What are CNC machines?
When looking at the types of machining equipment that Axis Fabrication has in-house, the acronym “CNC” comes up frequently. CNC stands for “Computer Numerical Control”, and is an alternative to manual production equipment. CNC involves pre-programmed software that controls factory tools and machinery. It is necessary for live operators to prompt and guide the commands of machining tools; however, they aren’t involved with the direct machining of pieces like the use manual machines requires. CNC machines may look like normal computers, but the programs and consoles involved make them unique.
CNC Programming and Part Design
In CNC machining, CAD/CAM software develops a program that dictates corresponding tools and machinery, which carry out the dimensional tasks. The part program determines the placement and selection of tools by a series of numerical inputs. Part programs control the speed, feed rate, and coordination of the machine in repetitive, predictable cycles with little human operator involvement. Programmers write and edit a code known as the part program. Programmers often use G-code, although there are proprietary codes in use.
2D or 3D computer-aided design, CAD, helps create part designs. CAM converts the design into code for the part program. Consequently, CNC machining is fully automated. CAD software designates part dimensions and CAM (computer-aided manufacturing) converts the material into the final product. A given workpiece could require many machining tools, such as milling or cutting. The ability to perform several functions in one cell increases productivity by accomplishing many tasks quickly in succession. Luckily, one part program controls all functions. CNC allows production of parts that would be difficult or impossible to replicate manually.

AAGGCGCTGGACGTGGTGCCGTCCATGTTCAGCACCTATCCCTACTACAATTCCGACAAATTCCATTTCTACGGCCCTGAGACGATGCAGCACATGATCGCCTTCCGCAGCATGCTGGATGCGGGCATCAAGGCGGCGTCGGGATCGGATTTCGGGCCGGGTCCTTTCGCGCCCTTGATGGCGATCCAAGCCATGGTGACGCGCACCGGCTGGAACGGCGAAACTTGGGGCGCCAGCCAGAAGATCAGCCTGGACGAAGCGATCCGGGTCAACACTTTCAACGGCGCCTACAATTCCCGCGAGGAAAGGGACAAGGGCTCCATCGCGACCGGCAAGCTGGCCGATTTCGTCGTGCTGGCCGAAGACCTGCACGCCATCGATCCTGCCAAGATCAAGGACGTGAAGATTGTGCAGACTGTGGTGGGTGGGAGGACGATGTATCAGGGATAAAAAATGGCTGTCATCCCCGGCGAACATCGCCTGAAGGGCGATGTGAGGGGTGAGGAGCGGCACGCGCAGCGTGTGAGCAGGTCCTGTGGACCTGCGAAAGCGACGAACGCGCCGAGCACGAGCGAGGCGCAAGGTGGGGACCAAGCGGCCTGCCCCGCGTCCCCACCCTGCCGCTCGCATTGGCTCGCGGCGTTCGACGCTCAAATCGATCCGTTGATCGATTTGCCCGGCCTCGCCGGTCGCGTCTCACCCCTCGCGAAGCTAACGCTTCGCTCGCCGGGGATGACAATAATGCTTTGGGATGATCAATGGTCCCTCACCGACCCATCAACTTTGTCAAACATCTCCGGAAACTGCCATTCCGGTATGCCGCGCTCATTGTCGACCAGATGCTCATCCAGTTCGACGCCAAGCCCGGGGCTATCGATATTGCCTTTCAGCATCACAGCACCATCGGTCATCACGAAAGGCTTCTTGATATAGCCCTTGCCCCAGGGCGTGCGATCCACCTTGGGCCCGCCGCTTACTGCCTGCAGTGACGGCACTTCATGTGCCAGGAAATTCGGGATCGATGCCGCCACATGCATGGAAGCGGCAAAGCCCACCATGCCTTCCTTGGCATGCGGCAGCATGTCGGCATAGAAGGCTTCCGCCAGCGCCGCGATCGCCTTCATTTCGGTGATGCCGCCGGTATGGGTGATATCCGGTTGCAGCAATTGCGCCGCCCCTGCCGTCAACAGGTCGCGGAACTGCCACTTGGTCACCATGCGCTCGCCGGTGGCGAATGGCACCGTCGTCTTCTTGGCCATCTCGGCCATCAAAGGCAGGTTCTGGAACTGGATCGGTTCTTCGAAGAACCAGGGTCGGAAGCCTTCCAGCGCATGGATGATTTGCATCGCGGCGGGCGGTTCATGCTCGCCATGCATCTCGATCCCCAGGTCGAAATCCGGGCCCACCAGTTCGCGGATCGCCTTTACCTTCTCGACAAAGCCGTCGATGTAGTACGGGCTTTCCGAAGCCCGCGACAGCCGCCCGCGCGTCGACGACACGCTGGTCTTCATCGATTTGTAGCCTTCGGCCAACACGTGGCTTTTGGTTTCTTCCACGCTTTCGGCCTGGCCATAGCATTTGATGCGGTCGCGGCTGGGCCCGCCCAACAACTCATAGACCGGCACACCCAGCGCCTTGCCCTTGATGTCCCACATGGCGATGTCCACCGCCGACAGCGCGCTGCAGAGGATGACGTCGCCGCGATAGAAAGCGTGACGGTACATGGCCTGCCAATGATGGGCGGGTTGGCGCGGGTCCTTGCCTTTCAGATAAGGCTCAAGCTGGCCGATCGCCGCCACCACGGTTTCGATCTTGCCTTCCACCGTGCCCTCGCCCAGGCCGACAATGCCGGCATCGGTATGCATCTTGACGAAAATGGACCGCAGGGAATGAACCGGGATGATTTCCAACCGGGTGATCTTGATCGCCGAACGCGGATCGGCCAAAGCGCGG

There are many advantages to CNC machining, and only a few disadvantages. As stated previously, CNC allows production of parts impossible to replicate manually. It allows for precise manufacturing with excellent repeatability with a wide range of materials. The downside to CNC lies in the programming itself. CNC machines don’t possess brains of their own and therefore don’t have any sense of distances. Computers will follow instructions exactly because they are intelligent but not intuitive. This can lead to internal collisions and crashes that can either break tools or the entire machine, which can be a very costly mistake.
Types of CNC Machines
There many types of CNC machines on the market. Here is a list showing most types of CNC machines used at Axis Fabrication & Machine.
- Work in the X, Y, Z, and R axes
- Rely on rotary cutters to remove metal from a work piece
- End Mills
- Face Mills
- Axis uses Mazak Machining Centers in their CNC milling
- Mazak HCN 5000 III Horizontal Machining Center
- Mazak CNC Vertical Machining Center (5)
- Cut in circular directions by rotating the part
- High precision and velocity
- Can be programmed in 4 axes
- Axis uses Mazak Machining Centers in their CNC lathes
- Mazak CNC Turning Center
- Mazak CNC 4-Axis Turning Center (2)
Electric Discharge Machines (EDM)
- Two types
- Wire: cuts parts into shapes
- Sinker: erodes a “hole” in the shape of the machined electrode
- Axis uses Charmilles wire and sinker EDM’s
CNC Press Brakes
- Axis uses Toyokoki (4) and Diamond (1) Press Brakes
- Axis uses TRUMPF TruPunch 5000
- Axis uses Trumpf Fiber and CO2 Laser Cutting Machines
Further reading: Why is one part so expensive?